Minnesota Farmer


Scouting soybeans August 11, 2012

I’ve been out scouting soybeans for some time now, but today was the first day that I took my camera.  I’ve been out looking for weed escapes, insect damage and yield potential.  So here’s what I’m finding in our Minnesota soybean fields.

There is some definite evidence of insect damage on these soybean leaves.  My guess is spider mites.  Spider mites are usually so small you have trouble seeing them.

This is from our last planted field of soybeans.  There are not as many pods here as I’m used to seeing, but there is still potential as there are flowers and smaller pods at the top of each plant.  These are seed beans that are planted in 30 inch rows.

We’ve got a lady bug on this leaf.  This is a good bug.  The problem is that when you see good bugs, there are lots of bad bugs.  This leaf has both aphids and spider mites on it.  Most of the insects will be on the stem or the bottom of the leaf.  To find them on the top of the leaf usually mean there are a lot of them.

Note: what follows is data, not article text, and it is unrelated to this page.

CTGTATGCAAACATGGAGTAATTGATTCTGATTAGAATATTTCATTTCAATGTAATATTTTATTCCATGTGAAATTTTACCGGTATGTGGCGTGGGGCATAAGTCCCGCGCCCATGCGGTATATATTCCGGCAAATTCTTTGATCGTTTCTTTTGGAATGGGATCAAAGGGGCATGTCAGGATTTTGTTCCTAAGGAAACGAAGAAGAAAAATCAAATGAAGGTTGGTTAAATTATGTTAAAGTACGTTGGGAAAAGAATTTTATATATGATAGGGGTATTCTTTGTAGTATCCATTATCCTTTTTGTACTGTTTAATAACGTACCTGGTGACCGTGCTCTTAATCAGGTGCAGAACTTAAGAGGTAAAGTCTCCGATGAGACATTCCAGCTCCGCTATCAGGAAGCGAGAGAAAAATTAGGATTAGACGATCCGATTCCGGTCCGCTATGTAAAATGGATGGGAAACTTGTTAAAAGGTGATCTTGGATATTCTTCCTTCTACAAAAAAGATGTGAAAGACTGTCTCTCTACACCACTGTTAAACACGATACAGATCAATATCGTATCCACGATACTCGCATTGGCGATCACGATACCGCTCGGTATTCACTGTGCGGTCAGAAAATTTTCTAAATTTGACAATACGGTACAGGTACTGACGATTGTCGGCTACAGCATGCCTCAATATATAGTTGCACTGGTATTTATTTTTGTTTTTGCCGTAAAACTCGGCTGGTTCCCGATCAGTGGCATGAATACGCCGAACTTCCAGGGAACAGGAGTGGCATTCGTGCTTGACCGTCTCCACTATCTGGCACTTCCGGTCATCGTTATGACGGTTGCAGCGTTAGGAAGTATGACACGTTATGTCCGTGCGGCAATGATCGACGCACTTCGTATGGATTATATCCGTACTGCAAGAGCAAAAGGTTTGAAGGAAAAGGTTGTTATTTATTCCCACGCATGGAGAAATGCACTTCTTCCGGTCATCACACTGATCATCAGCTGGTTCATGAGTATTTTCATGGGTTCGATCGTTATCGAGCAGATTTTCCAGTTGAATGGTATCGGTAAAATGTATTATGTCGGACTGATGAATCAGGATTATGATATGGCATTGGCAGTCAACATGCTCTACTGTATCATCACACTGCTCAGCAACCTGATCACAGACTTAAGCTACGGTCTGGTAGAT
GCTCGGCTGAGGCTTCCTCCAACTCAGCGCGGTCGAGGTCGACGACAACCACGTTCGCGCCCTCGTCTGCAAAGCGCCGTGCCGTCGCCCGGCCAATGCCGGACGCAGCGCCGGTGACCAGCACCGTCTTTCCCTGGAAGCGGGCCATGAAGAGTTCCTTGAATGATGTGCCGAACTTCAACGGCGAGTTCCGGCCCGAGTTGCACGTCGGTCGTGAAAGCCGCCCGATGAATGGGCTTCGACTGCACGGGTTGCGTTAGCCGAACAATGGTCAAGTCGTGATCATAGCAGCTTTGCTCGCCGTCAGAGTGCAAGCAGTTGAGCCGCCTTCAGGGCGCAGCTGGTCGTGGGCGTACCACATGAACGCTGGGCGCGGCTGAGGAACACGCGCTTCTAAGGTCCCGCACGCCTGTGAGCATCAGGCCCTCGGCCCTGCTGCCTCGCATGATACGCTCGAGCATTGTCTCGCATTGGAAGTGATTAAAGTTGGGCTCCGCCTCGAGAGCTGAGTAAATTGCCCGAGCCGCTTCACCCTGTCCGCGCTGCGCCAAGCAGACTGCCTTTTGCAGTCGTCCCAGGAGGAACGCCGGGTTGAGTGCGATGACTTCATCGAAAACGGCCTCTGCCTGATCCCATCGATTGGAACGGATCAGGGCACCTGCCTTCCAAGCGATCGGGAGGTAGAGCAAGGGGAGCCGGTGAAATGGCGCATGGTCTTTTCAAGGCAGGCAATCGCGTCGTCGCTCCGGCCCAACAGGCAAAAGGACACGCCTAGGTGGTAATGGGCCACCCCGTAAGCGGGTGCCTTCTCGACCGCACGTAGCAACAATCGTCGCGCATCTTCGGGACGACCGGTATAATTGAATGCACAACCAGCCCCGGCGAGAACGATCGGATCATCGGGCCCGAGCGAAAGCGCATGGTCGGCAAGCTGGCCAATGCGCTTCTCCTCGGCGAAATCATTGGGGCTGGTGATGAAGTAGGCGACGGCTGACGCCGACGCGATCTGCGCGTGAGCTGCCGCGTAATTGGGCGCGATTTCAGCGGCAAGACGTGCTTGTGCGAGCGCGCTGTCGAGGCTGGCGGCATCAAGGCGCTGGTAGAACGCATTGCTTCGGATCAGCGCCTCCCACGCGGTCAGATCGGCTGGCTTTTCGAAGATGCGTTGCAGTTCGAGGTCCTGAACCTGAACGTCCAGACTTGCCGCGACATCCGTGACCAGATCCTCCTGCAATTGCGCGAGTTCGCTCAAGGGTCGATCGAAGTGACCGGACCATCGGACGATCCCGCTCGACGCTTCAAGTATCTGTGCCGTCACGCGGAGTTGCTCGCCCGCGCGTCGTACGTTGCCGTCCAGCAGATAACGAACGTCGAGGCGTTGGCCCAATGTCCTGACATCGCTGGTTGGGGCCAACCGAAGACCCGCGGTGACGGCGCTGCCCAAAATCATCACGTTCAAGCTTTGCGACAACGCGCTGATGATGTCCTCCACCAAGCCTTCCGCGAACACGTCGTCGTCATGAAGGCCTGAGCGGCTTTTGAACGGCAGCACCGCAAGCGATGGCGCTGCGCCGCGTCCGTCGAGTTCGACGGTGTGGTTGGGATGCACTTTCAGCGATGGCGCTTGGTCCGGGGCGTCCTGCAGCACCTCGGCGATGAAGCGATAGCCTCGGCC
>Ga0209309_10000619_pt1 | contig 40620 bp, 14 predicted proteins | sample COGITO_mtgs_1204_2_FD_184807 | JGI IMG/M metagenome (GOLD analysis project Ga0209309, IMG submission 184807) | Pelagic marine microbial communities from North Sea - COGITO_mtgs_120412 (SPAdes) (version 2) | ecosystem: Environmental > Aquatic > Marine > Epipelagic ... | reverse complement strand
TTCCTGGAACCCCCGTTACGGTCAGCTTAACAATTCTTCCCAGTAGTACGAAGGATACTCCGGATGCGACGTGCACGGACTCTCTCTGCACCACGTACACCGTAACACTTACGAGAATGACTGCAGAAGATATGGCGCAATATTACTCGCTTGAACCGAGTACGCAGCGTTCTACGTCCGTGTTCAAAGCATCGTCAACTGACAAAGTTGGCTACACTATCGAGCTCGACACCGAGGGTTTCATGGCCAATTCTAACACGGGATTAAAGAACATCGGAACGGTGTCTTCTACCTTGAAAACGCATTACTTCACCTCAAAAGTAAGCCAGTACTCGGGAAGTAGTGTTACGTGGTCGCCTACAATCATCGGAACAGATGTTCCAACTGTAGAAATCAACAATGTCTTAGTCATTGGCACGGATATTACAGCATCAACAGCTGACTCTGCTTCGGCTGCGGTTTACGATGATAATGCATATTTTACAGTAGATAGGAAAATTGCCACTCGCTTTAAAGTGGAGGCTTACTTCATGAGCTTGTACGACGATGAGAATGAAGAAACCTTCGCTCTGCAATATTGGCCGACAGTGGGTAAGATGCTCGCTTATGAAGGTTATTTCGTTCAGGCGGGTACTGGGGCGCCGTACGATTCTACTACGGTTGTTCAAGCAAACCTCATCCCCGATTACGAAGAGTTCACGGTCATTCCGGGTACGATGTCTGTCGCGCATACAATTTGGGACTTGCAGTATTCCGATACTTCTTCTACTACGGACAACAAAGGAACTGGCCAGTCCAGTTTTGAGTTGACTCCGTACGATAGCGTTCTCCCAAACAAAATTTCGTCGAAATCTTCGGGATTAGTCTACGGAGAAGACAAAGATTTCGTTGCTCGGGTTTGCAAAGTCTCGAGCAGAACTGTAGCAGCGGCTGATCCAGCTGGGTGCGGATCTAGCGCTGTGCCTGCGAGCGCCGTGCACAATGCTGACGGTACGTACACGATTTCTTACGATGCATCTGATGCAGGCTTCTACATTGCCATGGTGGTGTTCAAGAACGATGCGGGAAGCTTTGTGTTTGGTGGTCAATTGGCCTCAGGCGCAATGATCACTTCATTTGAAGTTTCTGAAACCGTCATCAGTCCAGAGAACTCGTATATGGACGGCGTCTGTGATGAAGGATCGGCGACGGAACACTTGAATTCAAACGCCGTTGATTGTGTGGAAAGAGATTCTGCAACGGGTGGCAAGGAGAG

There’s a lacewing on this leaf, another good bug.  I’m finding both larval and adults of both of these insects.  I’m sure if I looked hard enough I’d find eggs also.

This plant is obviously in trouble.  There are so many aphids on this plant that the leaves are starting to wilt.  Luckily this plant was the exception, not the norm.

Here’s some soybeans that were planted in 15 inch rows.  They were planted earlier than my other beans and seem to be doing better.  Although the plants are shorter, there are more pods on them.  The tighter row spacing allows the plant to canopy sooner and help hold moisture.  That should mean that we will harvest more soybeans from this field.

Soybean flowers are very small and usually self pollinating.  They grow at the top of the plant and keep putting pods on at each new node as the plant grows.  you can have large fat pods at the bottom of the plant and new flowers at the top.  This helps the plant add seeds when ever the conditions are right.

Soybeans are rarely all the same height.  This patch is showing some moisture stress.  You can also find shorter beans when there is lots of insect pressure, a wet spot or compacted soil.  Soybeans tend to grow taller if there is competition from other plants also.

So there you have it, that is what I’ve been finding in my soybean field.

Michael

 

 

 

 

 

 

 

 

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